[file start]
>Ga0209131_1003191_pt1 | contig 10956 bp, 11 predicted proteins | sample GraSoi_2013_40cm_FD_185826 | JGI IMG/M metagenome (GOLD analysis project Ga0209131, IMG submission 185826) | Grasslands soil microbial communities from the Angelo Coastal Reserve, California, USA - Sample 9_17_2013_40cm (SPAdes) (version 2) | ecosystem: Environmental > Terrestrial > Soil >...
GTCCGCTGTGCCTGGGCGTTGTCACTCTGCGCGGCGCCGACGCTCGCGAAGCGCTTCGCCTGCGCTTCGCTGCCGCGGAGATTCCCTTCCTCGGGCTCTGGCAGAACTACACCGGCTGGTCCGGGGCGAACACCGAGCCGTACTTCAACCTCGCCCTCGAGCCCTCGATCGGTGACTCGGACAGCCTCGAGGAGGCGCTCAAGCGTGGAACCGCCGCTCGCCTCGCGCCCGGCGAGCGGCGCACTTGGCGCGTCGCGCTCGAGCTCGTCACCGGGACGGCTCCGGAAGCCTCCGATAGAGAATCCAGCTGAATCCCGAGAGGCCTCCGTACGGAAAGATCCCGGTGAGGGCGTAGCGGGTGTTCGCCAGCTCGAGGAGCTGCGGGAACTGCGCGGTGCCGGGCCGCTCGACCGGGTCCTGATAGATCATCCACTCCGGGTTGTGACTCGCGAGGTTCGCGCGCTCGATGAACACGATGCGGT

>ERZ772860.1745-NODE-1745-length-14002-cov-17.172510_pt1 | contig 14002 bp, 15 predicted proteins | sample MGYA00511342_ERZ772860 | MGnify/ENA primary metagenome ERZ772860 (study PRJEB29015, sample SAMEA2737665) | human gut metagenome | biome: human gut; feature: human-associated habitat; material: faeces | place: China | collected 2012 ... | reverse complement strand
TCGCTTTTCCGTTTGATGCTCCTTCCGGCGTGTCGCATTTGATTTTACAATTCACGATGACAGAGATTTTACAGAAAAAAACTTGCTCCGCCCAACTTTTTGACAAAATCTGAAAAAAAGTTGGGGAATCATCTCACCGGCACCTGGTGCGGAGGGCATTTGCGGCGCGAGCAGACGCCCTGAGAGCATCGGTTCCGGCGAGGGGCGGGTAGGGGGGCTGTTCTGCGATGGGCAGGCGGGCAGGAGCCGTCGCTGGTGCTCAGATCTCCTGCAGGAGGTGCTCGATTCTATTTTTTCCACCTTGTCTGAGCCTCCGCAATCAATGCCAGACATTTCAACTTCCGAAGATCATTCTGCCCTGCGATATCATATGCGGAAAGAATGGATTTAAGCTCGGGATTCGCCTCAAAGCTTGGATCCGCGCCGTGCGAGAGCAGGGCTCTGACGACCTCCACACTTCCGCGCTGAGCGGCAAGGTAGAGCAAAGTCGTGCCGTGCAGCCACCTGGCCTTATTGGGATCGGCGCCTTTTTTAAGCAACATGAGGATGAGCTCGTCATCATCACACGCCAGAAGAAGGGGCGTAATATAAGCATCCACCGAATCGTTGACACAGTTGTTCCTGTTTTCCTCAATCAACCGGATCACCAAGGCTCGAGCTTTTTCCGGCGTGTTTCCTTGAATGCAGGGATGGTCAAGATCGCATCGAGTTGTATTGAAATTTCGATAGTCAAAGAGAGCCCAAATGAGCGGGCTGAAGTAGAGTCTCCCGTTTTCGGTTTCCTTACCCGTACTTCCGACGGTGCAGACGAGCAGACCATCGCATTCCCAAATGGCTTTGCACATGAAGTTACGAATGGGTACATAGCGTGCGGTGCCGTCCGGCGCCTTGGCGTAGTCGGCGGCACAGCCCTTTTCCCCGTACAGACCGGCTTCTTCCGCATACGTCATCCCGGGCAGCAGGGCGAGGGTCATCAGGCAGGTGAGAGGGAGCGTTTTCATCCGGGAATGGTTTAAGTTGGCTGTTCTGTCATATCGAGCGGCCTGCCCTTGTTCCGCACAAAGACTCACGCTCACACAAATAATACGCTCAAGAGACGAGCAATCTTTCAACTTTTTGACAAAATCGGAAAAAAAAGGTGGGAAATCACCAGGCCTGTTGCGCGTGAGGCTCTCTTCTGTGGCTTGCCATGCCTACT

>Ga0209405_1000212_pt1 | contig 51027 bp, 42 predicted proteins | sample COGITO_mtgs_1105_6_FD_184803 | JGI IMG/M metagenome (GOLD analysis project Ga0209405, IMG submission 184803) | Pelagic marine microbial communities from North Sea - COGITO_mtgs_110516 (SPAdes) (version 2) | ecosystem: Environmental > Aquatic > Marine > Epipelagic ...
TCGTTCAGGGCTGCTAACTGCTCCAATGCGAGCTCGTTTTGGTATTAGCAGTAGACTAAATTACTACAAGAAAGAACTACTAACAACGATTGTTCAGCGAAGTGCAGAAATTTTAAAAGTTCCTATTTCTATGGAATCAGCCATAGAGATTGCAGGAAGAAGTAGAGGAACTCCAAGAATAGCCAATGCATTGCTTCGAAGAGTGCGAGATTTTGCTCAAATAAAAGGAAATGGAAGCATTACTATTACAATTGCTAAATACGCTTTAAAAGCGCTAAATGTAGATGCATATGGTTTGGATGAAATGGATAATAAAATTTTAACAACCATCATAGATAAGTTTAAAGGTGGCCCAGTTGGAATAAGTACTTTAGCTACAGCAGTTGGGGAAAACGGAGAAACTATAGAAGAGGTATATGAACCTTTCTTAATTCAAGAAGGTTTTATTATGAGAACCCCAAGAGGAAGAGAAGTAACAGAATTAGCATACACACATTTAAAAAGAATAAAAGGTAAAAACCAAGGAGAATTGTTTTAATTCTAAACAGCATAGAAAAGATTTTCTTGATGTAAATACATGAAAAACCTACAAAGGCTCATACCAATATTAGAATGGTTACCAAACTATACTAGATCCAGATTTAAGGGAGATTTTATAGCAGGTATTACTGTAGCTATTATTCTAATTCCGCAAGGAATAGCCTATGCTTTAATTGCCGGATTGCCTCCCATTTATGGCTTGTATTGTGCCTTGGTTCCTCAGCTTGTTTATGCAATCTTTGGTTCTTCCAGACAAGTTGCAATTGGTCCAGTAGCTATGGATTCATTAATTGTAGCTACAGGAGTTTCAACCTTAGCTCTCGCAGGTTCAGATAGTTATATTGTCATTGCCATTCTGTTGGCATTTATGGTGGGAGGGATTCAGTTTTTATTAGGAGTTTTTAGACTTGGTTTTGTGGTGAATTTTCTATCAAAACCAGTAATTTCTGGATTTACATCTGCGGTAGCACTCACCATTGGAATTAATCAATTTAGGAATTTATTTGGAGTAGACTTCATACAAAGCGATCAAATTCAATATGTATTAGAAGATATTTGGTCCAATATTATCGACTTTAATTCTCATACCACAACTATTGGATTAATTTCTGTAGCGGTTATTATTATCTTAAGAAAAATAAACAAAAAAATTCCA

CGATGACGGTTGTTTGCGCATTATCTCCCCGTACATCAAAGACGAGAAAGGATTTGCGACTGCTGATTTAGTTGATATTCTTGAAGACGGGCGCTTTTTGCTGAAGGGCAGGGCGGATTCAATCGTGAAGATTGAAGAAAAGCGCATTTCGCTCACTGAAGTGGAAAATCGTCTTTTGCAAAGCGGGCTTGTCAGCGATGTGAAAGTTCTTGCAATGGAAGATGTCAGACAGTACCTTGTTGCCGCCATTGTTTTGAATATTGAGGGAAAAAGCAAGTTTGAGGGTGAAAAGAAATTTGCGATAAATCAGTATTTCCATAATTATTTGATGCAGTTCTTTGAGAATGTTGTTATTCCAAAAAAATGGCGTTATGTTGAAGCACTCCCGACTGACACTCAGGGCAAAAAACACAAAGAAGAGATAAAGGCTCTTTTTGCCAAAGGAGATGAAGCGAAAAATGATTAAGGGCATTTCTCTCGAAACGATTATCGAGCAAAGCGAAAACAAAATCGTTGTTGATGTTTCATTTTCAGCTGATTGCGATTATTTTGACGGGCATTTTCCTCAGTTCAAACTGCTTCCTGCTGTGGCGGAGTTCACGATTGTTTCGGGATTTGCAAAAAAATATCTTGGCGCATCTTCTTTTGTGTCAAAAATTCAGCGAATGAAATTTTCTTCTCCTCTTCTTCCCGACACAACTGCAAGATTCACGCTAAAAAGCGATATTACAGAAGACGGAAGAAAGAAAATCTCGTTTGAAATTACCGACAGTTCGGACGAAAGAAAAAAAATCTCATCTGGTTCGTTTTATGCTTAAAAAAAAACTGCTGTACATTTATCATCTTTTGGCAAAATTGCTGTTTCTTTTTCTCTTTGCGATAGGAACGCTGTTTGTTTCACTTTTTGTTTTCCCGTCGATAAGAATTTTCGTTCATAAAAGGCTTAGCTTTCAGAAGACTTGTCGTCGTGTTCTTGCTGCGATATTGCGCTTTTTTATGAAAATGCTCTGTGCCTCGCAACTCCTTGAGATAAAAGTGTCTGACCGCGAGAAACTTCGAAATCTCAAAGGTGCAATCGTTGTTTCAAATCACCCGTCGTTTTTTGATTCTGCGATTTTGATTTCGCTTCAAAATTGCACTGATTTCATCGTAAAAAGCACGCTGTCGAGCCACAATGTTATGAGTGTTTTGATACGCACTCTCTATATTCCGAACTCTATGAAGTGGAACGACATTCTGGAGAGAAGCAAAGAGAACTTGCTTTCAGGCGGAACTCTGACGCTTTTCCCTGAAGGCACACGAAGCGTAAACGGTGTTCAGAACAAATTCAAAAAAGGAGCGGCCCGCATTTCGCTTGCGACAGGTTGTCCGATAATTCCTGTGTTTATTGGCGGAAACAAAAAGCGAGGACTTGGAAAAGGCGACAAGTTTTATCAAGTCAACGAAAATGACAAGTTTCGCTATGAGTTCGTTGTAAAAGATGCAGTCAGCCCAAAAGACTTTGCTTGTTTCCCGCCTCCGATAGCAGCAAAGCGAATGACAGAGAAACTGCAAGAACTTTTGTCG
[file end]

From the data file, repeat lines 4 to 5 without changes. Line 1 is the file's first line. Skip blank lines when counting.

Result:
TCGCTTTTCCGTTTGATGCTCCTTCCGGCGTGTCGCATTTGATTTTACAATTCACGATGACAGAGATTTTACAGAAAAAAACTTGCTCCGCCCAACTTTTTGACAAAATCTGAAAAAAAGTTGGGGAATCATCTCACCGGCACCTGGTGCGGAGGGCATTTGCGGCGCGAGCAGACGCCCTGAGAGCATCGGTTCCGGCGAGGGGCGGGTAGGGGGGCTGTTCTGCGATGGGCAGGCGGGCAGGAGCCGTCGCTGGTGCTCAGATCTCCTGCAGGAGGTGCTCGATTCTATTTTTTCCACCTTGTCTGAGCCTCCGCAATCAATGCCAGACATTTCAACTTCCGAAGATCATTCTGCCCTGCGATATCATATGCGGAAAGAATGGATTTAAGCTCGGGATTCGCCTCAAAGCTTGGATCCGCGCCGTGCGAGAGCAGGGCTCTGACGACCTCCACACTTCCGCGCTGAGCGGCAAGGTAGAGCAAAGTCGTGCCGTGCAGCCACCTGGCCTTATTGGGATCGGCGCCTTTTTTAAGCAACATGAGGATGAGCTCGTCATCATCACACGCCAGAAGAAGGGGCGTAATATAAGCATCCACCGAATCGTTGACACAGTTGTTCCTGTTTTCCTCAATCAACCGGATCACCAAGGCTCGAGCTTTTTCCGGCGTGTTTCCTTGAATGCAGGGATGGTCAAGATCGCATCGAGTTGTATTGAAATTTCGATAGTCAAAGAGAGCCCAAATGAGCGGGCTGAAGTAGAGTCTCCCGTTTTCGGTTTCCTTACCCGTACTTCCGACGGTGCAGACGAGCAGACCATCGCATTCCCAAATGGCTTTGCACATGAAGTTACGAATGGGTACATAGCGTGCGGTGCCGTCCGGCGCCTTGGCGTAGTCGGCGGCACAGCCCTTTTCCCCGTACAGACCGGCTTCTTCCGCATACGTCATCCCGGGCAGCAGGGCGAGGGTCATCAGGCAGGTGAGAGGGAGCGTTTTCATCCGGGAATGGTTTAAGTTGGCTGTTCTGTCATATCGAGCGGCCTGCCCTTGTTCCGCACAAAGACTCACGCTCACACAAATAATACGCTCAAGAGACGAGCAATCTTTCAACTTTTTGACAAAATCGGAAAAAAAAGGTGGGAAATCACCAGGCCTGTTGCGCGTGAGGCTCTCTTCTGTGGCTTGCCATGCCTACT

>Ga0209405_1000212_pt1 | contig 51027 bp, 42 predicted proteins | sample COGITO_mtgs_1105_6_FD_184803 | JGI IMG/M metagenome (GOLD analysis project Ga0209405, IMG submission 184803) | Pelagic marine microbial communities from North Sea - COGITO_mtgs_110516 (SPAdes) (version 2) | ecosystem: Environmental > Aquatic > Marine > Epipelagic ...